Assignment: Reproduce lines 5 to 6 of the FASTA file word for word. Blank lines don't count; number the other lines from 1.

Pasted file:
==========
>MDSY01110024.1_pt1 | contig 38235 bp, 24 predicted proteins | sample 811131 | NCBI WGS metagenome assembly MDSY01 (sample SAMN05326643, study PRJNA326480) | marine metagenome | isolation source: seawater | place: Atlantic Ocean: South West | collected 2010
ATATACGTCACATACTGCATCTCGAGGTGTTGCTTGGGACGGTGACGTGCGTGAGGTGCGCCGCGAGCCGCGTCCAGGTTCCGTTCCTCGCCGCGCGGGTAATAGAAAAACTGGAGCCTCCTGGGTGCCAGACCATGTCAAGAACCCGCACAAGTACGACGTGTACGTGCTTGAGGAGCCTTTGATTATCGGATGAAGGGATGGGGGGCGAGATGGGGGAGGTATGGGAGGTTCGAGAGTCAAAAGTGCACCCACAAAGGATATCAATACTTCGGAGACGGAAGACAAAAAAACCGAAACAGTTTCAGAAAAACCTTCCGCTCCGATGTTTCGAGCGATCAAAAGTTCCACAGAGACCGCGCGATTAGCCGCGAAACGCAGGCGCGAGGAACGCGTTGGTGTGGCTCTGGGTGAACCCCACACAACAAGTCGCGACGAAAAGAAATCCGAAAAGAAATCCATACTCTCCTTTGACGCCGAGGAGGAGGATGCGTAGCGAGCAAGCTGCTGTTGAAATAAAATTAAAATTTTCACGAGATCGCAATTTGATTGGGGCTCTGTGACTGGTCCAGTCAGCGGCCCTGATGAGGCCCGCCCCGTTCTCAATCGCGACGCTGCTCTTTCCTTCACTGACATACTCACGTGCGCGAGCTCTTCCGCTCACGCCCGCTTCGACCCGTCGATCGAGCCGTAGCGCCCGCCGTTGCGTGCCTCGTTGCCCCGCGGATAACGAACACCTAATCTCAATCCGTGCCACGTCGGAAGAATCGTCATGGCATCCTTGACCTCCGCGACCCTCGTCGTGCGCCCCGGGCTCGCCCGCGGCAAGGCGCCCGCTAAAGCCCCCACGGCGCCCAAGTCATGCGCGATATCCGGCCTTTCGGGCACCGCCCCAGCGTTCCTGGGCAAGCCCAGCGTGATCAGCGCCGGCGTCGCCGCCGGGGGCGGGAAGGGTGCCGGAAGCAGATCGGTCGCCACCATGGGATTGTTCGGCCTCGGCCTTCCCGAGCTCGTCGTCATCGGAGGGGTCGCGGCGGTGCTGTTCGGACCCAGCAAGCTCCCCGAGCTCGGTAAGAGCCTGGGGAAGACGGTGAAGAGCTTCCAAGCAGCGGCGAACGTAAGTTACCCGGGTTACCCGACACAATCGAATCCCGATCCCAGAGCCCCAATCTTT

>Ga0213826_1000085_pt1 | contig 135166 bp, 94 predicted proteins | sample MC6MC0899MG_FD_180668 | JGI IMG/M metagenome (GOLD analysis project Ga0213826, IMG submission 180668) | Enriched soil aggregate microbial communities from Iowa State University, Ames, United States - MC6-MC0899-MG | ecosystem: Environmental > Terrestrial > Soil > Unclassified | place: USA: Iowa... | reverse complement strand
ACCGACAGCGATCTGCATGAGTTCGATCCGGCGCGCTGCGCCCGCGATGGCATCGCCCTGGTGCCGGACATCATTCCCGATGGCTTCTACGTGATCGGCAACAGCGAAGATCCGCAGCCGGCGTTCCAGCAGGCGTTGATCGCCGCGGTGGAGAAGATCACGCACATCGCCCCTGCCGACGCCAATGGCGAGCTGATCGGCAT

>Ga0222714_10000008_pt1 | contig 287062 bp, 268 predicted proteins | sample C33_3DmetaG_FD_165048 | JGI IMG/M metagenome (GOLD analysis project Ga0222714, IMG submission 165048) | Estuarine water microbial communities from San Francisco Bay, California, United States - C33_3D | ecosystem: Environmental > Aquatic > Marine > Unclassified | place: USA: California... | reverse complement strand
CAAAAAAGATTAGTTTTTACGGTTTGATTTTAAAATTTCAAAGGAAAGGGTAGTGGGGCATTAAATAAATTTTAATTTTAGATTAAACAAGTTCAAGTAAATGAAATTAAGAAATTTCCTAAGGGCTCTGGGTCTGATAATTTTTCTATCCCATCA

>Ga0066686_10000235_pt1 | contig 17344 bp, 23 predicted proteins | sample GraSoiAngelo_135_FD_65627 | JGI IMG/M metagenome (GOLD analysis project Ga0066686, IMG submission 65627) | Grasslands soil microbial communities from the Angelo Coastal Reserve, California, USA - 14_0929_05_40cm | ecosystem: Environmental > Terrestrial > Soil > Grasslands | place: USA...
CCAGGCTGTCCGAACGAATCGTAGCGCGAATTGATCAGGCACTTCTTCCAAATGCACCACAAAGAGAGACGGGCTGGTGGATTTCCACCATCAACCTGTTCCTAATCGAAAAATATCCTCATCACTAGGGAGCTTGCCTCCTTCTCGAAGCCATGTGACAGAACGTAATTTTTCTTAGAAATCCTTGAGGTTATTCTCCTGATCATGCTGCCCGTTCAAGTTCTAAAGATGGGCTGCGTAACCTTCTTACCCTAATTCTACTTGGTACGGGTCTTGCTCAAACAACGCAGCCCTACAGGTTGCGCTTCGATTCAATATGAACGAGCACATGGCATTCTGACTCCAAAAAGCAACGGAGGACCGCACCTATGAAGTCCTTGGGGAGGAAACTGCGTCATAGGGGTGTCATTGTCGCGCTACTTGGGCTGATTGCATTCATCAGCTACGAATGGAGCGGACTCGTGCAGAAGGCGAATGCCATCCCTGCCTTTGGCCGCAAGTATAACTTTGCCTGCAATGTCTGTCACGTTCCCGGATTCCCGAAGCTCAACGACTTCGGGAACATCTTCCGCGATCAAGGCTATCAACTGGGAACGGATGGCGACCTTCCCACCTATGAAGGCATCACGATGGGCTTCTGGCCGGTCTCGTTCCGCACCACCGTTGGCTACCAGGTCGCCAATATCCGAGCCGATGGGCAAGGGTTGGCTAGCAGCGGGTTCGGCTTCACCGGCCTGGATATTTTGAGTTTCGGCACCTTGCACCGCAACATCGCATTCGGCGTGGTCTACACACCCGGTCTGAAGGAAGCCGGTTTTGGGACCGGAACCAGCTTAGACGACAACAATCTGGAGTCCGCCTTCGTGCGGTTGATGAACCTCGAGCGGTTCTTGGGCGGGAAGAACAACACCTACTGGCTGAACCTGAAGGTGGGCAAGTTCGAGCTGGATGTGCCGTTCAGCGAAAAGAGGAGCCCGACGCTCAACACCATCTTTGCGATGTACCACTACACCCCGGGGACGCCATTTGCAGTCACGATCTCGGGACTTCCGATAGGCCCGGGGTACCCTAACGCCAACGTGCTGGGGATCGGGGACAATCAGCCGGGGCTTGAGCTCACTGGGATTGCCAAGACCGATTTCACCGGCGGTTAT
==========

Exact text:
>Ga0222714_10000008_pt1 | contig 287062 bp, 268 predicted proteins | sample C33_3DmetaG_FD_165048 | JGI IMG/M metagenome (GOLD analysis project Ga0222714, IMG submission 165048) | Estuarine water microbial communities from San Francisco Bay, California, United States - C33_3D | ecosystem: Environmental > Aquatic > Marine > Unclassified | place: USA: California... | reverse complement strand
CAAAAAAGATTAGTTTTTACGGTTTGATTTTAAAATTTCAAAGGAAAGGGTAGTGGGGCATTAAATAAATTTTAATTTTAGATTAAACAAGTTCAAGTAAATGAAATTAAGAAATTTCCTAAGGGCTCTGGGTCTGATAATTTTTCTATCCCATCA